Access is helping patients obtain coverage
Here are some ways in which hospitals, including patient access areas, can connect patients to coverage under the Affordable Care Act (ACA) and secure a source of reimbursement for services, says Tricia Brooks, research associate professor and senior fellow at Georgetown University Center for Children and Families in Washington, DC:
Administering hospital presumptive eligibility.
Just like the web site Healthcare.gov, state eligibility systems will need to mature, says Brooks. Presumptive eligibility for hospitals is one way to have uninsured people eligible for Medicaid enrolled quickly.
"The ACA gives hospitals the prerogative to make presumptive eligibility decisions," says Brooks. "States must implement the procedures and oversight mechanisms to support hospital presumptive eligibility."
Supporting community-based consumer assistance.
"One way to do this is to provide space for assisters to work onsite," says Brooks. Patient access leaders also can set up an effective referral mechanism to ensure that the patient is connected with help.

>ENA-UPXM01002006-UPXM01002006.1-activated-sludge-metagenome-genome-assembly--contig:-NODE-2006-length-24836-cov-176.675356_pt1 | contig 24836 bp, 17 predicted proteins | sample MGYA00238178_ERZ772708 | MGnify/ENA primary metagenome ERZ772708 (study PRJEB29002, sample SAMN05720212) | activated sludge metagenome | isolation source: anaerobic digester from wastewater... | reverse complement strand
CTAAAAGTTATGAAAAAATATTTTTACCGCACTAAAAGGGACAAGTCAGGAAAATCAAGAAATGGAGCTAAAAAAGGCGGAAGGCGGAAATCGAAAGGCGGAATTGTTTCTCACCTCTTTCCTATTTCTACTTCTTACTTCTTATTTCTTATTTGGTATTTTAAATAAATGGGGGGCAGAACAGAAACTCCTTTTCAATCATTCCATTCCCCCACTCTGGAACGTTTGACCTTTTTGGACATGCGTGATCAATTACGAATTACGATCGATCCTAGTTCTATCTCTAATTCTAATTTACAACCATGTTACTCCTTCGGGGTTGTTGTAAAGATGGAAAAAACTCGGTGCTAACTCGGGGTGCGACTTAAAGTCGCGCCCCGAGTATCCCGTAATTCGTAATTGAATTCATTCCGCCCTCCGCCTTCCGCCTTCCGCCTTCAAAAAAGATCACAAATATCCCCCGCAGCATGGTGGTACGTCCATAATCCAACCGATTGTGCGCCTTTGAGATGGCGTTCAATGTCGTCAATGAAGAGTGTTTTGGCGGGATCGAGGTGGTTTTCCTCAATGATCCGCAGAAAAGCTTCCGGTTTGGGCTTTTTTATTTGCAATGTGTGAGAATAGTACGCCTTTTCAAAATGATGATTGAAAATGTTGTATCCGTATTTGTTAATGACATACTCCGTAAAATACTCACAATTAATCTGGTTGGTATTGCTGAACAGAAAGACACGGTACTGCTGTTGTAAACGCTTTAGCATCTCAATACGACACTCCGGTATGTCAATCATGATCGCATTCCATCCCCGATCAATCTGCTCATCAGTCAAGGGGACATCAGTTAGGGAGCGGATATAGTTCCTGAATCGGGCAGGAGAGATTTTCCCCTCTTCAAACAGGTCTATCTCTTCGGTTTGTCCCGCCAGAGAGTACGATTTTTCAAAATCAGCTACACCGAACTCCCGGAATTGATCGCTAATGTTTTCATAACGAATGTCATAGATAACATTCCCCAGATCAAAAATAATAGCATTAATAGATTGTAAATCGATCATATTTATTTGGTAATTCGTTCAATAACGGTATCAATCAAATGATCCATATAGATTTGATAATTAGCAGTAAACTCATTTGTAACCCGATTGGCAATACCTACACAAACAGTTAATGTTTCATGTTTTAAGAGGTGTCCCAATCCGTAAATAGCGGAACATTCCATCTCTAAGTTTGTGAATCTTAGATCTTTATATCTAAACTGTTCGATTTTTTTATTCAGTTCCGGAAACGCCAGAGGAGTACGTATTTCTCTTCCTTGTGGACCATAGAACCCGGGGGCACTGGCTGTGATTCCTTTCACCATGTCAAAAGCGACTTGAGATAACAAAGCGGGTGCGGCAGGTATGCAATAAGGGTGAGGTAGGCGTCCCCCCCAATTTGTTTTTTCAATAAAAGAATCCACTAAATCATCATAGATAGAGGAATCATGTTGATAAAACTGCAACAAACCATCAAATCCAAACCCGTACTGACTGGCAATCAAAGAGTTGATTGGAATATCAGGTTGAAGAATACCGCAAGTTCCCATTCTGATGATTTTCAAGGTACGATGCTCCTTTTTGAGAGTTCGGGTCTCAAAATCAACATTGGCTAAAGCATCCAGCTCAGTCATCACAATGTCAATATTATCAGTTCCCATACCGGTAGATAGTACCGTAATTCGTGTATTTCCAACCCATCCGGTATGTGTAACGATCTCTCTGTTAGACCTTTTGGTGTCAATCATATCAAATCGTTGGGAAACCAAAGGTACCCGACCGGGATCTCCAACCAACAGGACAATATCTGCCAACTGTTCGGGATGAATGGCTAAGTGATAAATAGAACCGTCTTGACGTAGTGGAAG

Offering space and support for outstationed Medicaid eligibility workers.
States are required by federal regulations to provide opportunities for individuals to apply for coverage in places other than government offices. "With new eligibility systems that qualify for enhanced federal match, eligibility positions are funded 75% by the federal government, compared to the previous 50%-50% administrative match," says Brooks.
Becoming a certified application counselor entity.
Without certified application counselor status, says Brooks, patient access employees might find it more difficult to facilitate the process on behalf of the patient.
"Being a certified application counselor is like having the 'Good Housekeeping seal of approval,'" she explains. "It lets individuals know that the hospital is trained and part of a formal network of assisters."